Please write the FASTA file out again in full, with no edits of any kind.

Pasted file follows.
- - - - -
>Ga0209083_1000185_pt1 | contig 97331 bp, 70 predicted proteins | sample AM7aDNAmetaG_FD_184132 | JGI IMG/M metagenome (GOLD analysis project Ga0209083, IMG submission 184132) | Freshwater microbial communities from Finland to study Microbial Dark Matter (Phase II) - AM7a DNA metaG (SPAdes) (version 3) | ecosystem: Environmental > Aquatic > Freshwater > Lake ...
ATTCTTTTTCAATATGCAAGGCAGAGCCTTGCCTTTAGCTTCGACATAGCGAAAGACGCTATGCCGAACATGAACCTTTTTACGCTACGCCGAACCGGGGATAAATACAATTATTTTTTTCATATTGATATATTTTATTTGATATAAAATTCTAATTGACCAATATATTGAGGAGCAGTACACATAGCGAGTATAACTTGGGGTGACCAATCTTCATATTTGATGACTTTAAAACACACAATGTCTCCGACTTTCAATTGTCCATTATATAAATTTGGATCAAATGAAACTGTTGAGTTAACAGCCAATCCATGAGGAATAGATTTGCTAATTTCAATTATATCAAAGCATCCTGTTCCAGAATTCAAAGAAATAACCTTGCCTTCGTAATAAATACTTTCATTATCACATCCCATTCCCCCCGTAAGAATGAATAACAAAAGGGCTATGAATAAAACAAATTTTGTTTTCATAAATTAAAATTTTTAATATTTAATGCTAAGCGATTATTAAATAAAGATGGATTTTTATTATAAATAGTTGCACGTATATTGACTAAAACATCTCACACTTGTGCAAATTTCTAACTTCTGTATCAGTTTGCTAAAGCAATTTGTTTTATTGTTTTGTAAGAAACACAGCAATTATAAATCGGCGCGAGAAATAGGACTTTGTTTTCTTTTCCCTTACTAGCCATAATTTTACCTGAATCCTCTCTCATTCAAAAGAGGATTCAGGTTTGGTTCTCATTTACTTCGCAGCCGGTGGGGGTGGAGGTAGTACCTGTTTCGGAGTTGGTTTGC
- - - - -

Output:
>Ga0209083_1000185_pt1 | contig 97331 bp, 70 predicted proteins | sample AM7aDNAmetaG_FD_184132 | JGI IMG/M metagenome (GOLD analysis project Ga0209083, IMG submission 184132) | Freshwater microbial communities from Finland to study Microbial Dark Matter (Phase II) - AM7a DNA metaG (SPAdes) (version 3) | ecosystem: Environmental > Aquatic > Freshwater > Lake ...
ATTCTTTTTCAATATGCAAGGCAGAGCCTTGCCTTTAGCTTCGACATAGCGAAAGACGCTATGCCGAACATGAACCTTTTTACGCTACGCCGAACCGGGGATAAATACAATTATTTTTTTCATATTGATATATTTTATTTGATATAAAATTCTAATTGACCAATATATTGAGGAGCAGTACACATAGCGAGTATAACTTGGGGTGACCAATCTTCATATTTGATGACTTTAAAACACACAATGTCTCCGACTTTCAATTGTCCATTATATAAATTTGGATCAAATGAAACTGTTGAGTTAACAGCCAATCCATGAGGAATAGATTTGCTAATTTCAATTATATCAAAGCATCCTGTTCCAGAATTCAAAGAAATAACCTTGCCTTCGTAATAAATACTTTCATTATCACATCCCATTCCCCCCGTAAGAATGAATAACAAAAGGGCTATGAATAAAACAAATTTTGTTTTCATAAATTAAAATTTTTAATATTTAATGCTAAGCGATTATTAAATAAAGATGGATTTTTATTATAAATAGTTGCACGTATATTGACTAAAACATCTCACACTTGTGCAAATTTCTAACTTCTGTATCAGTTTGCTAAAGCAATTTGTTTTATTGTTTTGTAAGAAACACAGCAATTATAAATCGGCGCGAGAAATAGGACTTTGTTTTCTTTTCCCTTACTAGCCATAATTTTACCTGAATCCTCTCTCATTCAAAAGAGGATTCAGGTTTGGTTCTCATTTACTTCGCAGCCGGTGGGGGTGGAGGTAGTACCTGTTTCGGAGTTGGTTTGC